I am first student whom my school send to USA top universities. And, yes i have evidence of my school excellence . Our school is one of the best Russian schools judging by Russian Unified State Exam. Also, our school sends students from 11grade(last grade) to INTEL ISEF every year. And i think i ll go this year with my project. I didn't win any IMO, i am more research person and our school is research school, and to be honest, my principal(my math teacher) don't think of students who win IMO as about mathematicians because to win this Olympiads they just train a lot and these trainings develop "the speed of mind" but not "the depth of mind".
    As for TOEFL i have already registered for retaking it.
    And back to the additional question, do you think i rather master SAT Subject Test and retake just it, in order to apply to MIT?
  • b@r!um[email protected]!um Registered User Posts: 10,369 Senior Member
    MIT has an international admission rate around 2%. Let's assume that you were exceptionally qualified and your own odds were 20% (with all test scores in a competitive range). Is that a chance you are willing to take?
  • mathaddictedmathaddicted Registered User Posts: 24 New Member
    @ [email protected]!um
    Yes, i see your point. But let's imagine i won't sit SAT Subject test and will sit Sat Reasoning but as i've already mentioned i ll score around 1700-1800+ my old low SAT subject scores. and as i heard MIT is not as concerned about test results as other universities(is that true?)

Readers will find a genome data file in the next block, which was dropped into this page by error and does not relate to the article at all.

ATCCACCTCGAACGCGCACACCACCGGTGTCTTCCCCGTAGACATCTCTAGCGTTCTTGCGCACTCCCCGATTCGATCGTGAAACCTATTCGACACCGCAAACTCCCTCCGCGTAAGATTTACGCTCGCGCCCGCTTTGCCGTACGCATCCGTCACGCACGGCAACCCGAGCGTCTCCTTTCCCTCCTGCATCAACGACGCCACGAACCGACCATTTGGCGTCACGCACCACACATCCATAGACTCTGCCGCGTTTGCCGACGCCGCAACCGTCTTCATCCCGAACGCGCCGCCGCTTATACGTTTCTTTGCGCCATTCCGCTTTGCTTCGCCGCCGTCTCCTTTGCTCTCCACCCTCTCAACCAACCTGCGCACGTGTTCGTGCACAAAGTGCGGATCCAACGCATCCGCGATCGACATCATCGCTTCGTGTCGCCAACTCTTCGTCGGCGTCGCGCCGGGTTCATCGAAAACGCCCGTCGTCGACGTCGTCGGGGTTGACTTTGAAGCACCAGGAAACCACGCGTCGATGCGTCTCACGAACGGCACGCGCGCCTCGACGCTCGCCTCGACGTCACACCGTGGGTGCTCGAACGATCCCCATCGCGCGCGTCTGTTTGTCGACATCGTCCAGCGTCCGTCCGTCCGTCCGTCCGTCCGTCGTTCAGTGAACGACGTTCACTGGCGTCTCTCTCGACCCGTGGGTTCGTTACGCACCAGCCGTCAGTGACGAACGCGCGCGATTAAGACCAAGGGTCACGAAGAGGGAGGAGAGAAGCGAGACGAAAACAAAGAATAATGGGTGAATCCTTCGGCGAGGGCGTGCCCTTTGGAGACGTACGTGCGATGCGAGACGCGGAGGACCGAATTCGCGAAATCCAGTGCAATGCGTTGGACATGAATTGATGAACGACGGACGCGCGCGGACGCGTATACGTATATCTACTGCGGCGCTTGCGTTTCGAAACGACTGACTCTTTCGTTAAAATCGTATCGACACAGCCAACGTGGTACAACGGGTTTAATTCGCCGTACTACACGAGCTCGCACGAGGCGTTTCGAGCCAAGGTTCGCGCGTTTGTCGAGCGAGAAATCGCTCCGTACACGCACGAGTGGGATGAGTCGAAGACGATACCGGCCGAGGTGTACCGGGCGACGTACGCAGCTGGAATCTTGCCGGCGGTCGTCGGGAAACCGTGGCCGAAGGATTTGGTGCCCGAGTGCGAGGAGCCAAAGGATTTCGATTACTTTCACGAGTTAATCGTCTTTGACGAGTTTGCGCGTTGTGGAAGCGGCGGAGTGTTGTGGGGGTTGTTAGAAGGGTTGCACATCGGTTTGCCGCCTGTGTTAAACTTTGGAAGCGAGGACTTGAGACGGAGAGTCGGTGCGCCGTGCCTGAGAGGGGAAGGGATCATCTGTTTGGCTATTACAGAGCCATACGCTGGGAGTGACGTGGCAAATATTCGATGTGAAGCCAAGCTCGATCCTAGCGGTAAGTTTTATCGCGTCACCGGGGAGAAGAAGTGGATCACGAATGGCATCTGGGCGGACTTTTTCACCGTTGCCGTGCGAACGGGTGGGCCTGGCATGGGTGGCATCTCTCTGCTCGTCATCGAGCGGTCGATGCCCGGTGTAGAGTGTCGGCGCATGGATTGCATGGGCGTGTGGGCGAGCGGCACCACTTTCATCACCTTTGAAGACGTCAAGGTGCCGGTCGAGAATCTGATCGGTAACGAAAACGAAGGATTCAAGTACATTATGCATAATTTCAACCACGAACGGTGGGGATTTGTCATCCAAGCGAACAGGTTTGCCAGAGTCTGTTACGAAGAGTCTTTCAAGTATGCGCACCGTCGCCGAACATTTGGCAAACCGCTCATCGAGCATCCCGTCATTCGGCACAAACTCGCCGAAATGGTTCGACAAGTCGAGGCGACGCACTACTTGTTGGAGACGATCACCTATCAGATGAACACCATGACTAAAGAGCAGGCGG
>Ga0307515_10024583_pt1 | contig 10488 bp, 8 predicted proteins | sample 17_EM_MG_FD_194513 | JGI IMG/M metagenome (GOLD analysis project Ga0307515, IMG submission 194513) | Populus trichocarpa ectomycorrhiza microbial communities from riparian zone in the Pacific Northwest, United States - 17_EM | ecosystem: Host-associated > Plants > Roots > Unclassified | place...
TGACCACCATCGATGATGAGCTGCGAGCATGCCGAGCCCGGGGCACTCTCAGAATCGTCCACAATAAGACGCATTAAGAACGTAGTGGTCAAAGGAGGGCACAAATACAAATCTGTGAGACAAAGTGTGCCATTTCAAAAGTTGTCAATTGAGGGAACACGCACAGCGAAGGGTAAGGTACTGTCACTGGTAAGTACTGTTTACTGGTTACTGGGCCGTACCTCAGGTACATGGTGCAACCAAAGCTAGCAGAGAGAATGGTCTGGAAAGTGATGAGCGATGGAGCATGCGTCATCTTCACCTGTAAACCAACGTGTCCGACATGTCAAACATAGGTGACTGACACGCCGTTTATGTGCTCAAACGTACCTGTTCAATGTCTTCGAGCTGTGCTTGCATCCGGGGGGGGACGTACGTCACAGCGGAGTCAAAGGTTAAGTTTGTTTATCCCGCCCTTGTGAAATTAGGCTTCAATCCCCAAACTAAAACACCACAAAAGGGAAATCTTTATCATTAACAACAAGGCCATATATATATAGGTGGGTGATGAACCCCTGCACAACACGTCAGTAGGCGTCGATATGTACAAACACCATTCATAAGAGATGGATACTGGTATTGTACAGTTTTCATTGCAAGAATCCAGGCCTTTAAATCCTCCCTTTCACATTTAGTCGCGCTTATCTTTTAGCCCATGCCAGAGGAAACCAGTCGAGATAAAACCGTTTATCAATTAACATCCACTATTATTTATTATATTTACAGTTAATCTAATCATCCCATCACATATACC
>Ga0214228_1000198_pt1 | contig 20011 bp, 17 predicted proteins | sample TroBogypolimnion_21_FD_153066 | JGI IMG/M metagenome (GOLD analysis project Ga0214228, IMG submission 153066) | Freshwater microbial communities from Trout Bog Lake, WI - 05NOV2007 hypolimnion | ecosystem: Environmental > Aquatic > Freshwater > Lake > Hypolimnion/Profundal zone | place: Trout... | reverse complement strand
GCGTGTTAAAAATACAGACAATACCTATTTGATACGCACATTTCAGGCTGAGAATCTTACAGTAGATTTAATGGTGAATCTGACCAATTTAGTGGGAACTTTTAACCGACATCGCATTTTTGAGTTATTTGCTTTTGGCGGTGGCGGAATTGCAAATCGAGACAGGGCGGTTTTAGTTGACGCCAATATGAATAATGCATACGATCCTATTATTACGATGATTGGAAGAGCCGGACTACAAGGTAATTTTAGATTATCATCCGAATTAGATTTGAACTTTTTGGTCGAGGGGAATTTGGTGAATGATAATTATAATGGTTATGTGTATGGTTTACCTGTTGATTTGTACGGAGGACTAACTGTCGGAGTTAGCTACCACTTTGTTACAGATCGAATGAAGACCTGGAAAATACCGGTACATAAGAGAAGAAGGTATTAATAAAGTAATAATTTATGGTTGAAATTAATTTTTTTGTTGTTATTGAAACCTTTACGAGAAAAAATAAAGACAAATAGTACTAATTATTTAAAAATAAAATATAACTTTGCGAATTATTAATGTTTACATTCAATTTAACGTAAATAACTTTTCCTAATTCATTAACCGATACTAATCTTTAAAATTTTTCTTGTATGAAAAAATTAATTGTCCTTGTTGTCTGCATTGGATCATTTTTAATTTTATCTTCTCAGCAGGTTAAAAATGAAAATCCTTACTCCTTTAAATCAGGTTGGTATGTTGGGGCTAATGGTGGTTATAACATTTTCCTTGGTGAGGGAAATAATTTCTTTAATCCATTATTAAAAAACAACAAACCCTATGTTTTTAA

So my chances to other universities from my list will be also low. Did you get my point? Do you have any other ideas about this issue?
    Thank your i appreciate everything that you ve done dealing with my problem.
  • b@r!um[email protected]!um Registered User Posts: 10,369 Senior Member
    I do see your point. And yes, I am inclined to agree with you that your combined odds at Princeton, Harvard, Columbia, Stanford, etc might be lower with standardized test scores below their standards than your odds at MIT alone with scores in range. You might be an exceptionally high-achieving student, but your current test scores don't reflect that.
    i heard MIT is not as concerned about test results as other universities(is that true?)
    I am not sure. I recall MIT making a public announcement a few years ago saying that they didn't distinguish between applicants with perfect and near-perfect test scores (hey, everyone makes mistakes, right?) but they do seem to care that their applicants pass a certain (fairly high) threshold, especially on the math & science sections. The same seems to hold true for other top universities (except for the emphasize on quantitative disciplines, since most other top universities have a broader academic program than MIT). And then comes the standard disclaimer: high test scores are necessary but not sufficient for admission.

    I have another question for you. In another thread you mentioned that several other students from your high school are applying to tippy top American universities too. How do you compare to those students? (I assume that you have letters of recommendation from some of the same teachers. The teachers will have to distinguish among you because they cannot check the "most talented student I have taught in years" box for several students in the same year, or else their letters won't be taken seriously at all.) I suspect that at most one of you is going to get accepted to each tippy top university because American universities care a lot about maintaining diversity.